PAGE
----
Meteorites under the microscope
Meteorites can tell us about the formation of our vast solar system-but only when we look at them in microscopic detail. In a standard technique used to study meteorites, researchers cut this fragment of the Allende meteorite in half. Then they removed a paper-thin slice of rock, some 30 microns (0.001 inches) thick, mounted this "thin section" on a glass slide and looked at it under a microscope. This technique dates back to the mid-1800s, when geologist Henry Clifton Sorby first looked at rocks, including meteorites, under a microscope.
Microscopic analysis reveals that meteorites are made of many components, reflecting the mix of material in the early solar system. Rounded chondrules, dark dust grains and irregularly shaped white nodules are often packed together densely. Sorby himself studied chondrules, the most abundant of these inclusions: recognizing that these glassy spheres were once molten, he called them "drops of fiery rain."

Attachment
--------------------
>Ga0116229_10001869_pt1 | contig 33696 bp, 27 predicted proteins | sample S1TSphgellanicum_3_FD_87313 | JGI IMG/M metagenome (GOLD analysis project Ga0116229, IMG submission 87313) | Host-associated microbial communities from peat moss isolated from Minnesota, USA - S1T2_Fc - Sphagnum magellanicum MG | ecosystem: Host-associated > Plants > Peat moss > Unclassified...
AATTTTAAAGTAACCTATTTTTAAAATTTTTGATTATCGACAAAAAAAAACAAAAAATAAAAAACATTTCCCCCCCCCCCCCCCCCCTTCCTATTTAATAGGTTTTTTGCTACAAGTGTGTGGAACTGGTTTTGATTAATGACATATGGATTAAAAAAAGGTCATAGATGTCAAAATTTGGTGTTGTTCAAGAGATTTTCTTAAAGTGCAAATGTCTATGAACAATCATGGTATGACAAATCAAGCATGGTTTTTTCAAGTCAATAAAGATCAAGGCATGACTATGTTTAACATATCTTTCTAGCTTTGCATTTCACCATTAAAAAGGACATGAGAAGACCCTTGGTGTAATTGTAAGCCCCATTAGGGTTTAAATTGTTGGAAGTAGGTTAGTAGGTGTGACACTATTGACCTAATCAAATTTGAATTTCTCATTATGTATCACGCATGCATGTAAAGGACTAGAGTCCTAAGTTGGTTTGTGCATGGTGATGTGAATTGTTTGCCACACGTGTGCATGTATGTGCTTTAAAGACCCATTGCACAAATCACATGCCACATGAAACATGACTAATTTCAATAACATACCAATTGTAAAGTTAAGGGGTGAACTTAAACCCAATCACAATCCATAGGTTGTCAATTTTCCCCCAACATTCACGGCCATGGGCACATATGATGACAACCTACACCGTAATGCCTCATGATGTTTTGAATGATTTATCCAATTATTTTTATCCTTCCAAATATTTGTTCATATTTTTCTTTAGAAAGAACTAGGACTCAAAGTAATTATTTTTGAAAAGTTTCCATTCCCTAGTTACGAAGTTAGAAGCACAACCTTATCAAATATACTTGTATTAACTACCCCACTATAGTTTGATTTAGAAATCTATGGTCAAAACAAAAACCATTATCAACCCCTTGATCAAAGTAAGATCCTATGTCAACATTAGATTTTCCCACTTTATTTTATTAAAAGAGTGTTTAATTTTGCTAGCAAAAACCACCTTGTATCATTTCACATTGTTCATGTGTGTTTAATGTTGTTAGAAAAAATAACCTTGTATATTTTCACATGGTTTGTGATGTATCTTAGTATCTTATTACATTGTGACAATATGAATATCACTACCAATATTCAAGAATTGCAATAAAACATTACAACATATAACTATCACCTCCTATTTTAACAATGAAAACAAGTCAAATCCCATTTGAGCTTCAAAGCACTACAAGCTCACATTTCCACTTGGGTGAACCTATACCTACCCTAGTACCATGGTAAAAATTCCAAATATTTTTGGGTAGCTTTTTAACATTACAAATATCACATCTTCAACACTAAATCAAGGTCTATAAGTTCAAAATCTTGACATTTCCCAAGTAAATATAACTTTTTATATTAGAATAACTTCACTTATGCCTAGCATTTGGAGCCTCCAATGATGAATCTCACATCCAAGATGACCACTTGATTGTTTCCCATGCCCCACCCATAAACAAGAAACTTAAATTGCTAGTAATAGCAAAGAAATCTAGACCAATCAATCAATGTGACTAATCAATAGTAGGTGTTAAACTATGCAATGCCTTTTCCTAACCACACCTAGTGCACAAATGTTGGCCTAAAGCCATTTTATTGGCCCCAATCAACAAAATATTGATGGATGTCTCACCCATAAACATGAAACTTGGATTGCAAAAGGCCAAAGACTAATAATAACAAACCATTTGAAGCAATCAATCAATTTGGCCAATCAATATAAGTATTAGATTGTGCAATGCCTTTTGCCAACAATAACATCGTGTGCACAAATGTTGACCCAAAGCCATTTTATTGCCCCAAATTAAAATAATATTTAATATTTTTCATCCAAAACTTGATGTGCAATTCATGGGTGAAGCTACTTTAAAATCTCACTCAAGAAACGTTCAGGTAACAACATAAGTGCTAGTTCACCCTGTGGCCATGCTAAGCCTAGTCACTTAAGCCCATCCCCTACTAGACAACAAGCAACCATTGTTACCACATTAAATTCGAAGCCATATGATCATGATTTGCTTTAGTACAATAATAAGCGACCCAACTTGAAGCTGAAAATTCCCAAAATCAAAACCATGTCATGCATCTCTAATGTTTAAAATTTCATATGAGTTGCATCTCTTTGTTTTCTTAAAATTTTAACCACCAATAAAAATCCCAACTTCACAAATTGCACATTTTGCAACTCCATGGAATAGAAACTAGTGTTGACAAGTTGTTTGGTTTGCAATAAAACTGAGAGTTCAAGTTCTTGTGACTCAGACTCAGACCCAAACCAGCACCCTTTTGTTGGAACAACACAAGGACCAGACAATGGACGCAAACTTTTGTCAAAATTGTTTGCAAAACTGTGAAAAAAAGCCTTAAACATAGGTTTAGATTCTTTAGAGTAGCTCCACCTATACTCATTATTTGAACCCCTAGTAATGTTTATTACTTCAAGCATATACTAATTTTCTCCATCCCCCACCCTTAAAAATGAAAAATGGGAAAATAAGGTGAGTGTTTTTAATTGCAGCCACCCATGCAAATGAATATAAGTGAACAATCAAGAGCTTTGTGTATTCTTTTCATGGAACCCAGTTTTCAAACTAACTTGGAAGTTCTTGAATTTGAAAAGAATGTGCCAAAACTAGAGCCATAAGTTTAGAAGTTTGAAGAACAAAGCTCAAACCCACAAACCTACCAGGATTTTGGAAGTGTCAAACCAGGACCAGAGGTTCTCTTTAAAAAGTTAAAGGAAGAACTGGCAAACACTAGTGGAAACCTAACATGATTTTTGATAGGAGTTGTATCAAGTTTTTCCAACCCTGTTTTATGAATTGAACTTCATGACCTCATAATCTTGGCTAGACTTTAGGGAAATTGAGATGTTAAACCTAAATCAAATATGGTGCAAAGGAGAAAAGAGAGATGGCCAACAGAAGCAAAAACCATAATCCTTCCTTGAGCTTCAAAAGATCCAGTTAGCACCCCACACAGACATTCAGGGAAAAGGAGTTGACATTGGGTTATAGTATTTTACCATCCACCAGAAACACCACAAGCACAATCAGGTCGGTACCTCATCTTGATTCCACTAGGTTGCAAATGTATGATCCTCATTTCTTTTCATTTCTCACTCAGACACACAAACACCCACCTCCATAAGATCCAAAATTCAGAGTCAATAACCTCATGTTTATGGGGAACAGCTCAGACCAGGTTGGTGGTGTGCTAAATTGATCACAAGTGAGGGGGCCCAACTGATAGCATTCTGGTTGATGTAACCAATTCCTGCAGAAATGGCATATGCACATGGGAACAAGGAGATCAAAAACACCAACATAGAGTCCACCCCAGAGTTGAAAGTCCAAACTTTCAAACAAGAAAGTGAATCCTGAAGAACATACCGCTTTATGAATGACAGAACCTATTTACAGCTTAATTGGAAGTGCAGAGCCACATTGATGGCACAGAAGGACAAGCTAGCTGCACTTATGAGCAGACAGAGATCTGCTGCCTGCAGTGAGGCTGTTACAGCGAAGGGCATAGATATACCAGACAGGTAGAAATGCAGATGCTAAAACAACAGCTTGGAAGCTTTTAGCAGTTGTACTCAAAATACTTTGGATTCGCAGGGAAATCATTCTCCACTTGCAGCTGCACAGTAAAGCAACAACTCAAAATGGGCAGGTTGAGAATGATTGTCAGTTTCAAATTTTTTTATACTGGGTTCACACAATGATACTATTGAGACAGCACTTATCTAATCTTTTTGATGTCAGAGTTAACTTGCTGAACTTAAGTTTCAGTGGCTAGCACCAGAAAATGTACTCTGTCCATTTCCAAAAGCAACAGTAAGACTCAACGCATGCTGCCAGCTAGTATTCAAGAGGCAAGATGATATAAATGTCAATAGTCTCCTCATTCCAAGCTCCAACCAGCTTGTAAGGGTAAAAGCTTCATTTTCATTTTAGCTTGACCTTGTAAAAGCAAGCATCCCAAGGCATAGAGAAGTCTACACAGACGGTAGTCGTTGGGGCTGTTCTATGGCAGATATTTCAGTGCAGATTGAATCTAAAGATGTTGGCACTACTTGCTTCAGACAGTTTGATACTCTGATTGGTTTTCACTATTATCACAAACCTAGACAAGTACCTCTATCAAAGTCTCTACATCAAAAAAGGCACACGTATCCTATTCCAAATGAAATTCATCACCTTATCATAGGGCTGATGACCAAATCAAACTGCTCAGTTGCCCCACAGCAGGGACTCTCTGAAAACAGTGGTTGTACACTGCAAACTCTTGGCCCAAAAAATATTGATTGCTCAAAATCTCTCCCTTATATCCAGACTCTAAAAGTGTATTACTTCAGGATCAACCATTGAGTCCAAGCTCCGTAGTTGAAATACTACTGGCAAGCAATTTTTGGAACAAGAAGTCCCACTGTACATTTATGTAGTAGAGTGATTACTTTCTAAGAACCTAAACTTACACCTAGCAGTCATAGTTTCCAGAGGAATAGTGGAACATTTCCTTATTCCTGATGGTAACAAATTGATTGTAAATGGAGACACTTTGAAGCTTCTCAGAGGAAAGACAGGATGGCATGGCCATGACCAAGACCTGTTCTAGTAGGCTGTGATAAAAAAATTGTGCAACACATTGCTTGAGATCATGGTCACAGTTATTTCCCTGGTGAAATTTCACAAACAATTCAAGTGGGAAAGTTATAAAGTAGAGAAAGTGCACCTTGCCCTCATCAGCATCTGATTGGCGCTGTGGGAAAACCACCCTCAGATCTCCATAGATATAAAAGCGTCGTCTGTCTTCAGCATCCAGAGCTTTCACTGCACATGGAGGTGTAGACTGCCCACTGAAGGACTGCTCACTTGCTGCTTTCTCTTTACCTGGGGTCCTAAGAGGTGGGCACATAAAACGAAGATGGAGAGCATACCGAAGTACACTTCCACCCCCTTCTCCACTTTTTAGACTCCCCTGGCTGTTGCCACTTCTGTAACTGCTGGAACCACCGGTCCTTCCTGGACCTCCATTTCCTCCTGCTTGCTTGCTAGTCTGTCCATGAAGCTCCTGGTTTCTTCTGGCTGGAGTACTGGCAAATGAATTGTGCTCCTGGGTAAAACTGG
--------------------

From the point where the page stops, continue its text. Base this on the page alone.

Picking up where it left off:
Subtopic: Tools and Methods
Keywords: Chondrites (Meteorites), Mineralogy, Astrogeology, Chondrules, Astrophysics--Technique